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Maderas. Ciencia y tecnología

versión On-line ISSN 0718-221X

Maderas, Cienc. tecnol. vol.17 no.1 Concepción ene. 2015  Epub 16-Nov-2014 


Decay and termite resistance of particleboard manufactured from wood, bamboo and rice husk

Rafael Rodolfo de Melo1,♠, Diego Martins Stangerlin1, Ricardo Robinson Campomanes Santana2, Talita Dantas Pedrosa3

1Forest Engineer, Teacher, Doctor in Wood Science and Technology, Mato Grosso Federal University (UFMT), Agricultural and Environment Science Institute (ICAA), Sinop, MT, Brazil.
2Physical, Teacher, Doctor in Physical, Mato Grosso Federal University (UFMT), Agricultural and Environment Science Institute (ICAA), Sinop, MT, Brazil.
3Environmental Engineer, Campina Grande Federal University (UFCG), Department of Environmental Engineering, Pombal, PB, Brazil.

Corresponding author


The resistance of particleboards, made from wood, bamboo and rice husk, to fungi and termites was evaluated. Panels were composed of 100% wood (Eucalyptus grandis), 100% bamboo (Bambusa vulgaris), 100% rice husk (Oryza sativa), 50% wood and 50% bamboo; and 50% wood and 50% rice husk. Panels exposed to the decay the brown-rot fungus (Gloeophyllum trabeum, and the white- rot fungus (Trametes versicolor), and, in a choice feeding trial, to termites (Nasutitermes corniger). The rice husk particleboards had the highest resistance of all samples and the bamboo particleboards had the lowest resistance. T. versicolor fungi produced a larger mass loss in the particleboards than did G. trabeum.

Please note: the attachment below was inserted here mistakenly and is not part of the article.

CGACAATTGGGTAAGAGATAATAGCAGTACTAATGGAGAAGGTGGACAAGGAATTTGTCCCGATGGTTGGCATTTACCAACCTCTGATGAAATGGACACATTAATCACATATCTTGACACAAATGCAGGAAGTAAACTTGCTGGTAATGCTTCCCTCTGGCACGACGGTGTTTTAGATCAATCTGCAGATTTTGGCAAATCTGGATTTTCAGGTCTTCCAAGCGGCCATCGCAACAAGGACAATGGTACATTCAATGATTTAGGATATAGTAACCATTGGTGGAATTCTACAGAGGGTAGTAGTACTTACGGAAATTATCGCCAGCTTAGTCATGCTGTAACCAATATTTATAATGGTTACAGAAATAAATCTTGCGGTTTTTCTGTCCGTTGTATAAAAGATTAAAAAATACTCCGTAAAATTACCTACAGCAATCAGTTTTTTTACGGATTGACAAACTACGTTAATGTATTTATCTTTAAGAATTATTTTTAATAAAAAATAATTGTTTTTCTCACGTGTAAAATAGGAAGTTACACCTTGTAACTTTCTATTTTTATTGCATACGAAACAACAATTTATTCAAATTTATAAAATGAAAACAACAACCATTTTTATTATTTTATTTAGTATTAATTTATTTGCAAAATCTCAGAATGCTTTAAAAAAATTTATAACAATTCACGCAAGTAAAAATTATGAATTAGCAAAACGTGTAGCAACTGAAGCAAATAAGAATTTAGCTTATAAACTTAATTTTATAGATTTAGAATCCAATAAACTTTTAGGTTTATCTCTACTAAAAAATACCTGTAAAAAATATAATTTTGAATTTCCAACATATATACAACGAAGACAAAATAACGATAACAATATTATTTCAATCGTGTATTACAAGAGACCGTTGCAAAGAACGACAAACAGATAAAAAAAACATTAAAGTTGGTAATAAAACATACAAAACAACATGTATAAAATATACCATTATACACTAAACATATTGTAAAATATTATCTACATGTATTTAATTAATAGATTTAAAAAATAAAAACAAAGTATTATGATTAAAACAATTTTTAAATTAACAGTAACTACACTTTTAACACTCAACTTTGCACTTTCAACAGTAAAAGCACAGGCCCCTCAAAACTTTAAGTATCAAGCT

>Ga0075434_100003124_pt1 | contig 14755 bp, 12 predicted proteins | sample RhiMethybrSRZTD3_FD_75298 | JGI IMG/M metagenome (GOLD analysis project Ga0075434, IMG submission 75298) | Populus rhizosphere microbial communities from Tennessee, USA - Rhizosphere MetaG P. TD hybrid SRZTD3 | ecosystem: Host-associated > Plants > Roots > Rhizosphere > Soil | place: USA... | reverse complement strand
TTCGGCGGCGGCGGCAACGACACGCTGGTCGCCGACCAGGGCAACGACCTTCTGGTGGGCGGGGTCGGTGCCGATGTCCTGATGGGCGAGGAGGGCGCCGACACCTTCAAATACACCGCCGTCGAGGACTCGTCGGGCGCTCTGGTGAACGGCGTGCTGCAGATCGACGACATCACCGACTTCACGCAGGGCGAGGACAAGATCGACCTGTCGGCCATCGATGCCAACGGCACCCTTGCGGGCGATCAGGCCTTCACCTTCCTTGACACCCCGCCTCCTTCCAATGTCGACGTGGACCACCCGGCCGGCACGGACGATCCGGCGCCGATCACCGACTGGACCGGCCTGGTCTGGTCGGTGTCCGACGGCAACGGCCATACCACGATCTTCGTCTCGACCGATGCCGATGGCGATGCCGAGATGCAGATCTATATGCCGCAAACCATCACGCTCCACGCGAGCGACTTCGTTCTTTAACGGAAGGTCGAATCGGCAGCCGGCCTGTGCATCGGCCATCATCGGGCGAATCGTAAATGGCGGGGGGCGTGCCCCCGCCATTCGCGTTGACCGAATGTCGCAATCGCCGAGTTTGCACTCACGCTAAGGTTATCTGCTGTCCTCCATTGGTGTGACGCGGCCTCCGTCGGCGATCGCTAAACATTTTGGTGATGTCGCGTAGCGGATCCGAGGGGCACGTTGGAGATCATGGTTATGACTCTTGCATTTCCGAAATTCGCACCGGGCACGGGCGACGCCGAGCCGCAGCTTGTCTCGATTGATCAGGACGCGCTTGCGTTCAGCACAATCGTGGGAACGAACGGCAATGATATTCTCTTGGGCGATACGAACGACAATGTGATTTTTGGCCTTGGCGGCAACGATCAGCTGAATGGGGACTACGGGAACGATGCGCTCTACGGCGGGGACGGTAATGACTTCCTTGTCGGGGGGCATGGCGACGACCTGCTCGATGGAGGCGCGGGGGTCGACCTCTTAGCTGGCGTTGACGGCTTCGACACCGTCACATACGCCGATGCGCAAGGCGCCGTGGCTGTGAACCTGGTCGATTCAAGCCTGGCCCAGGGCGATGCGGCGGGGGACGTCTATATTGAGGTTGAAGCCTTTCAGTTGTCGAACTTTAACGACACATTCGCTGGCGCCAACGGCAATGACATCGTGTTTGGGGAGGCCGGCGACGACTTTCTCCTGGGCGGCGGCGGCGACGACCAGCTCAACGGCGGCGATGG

Keywords: Decay Susceptibly Index, biodeterioration, agricultural residues.


Wood particleboards, as well as solid wood, when utilized in places with high moisture conditions, are subject to deterioration and, once attacked, they lose both weight and mechanical resistance. Apart from moisture, Zabel and Morrell (1992) emphasize that other factors such as temperature, pH and oxygen have an influence on the capacity of xylophagous agents to colonize and, consequently, deteriorate any lignocellulosic material.

The wood used for particleboard manufacturing usually is of low durability. The utilization of wood with higher durability or the combination of species to improving its resistance to biological agents has been studied by some authors (Evans et al. 1997, Kartal and Green 2003, Shi et al. 2006, Okino 2007). Nevertheless, not much is known about combining wood particles with alternative raw materials in particleboard manufacturing. Yalinkilic et al. (1998) consider that the utilization of raw materials with greater durability for composites manufacturing would decrease environmental and health risks caused by the application of chemical preservatives.

The particleboards can be produced from any lignocellulosic materials, as long as they provide proper physical, mechanical and biological resistance. The quality of the final product is directly related to the choice of material. Within the alternative sources that have been used or with potential for utilization, bamboo and rice husk can be pointed out. Their utilization can be an alternative for regions with scarce wood resources, or even as a way to decrease the final cost of particleboards.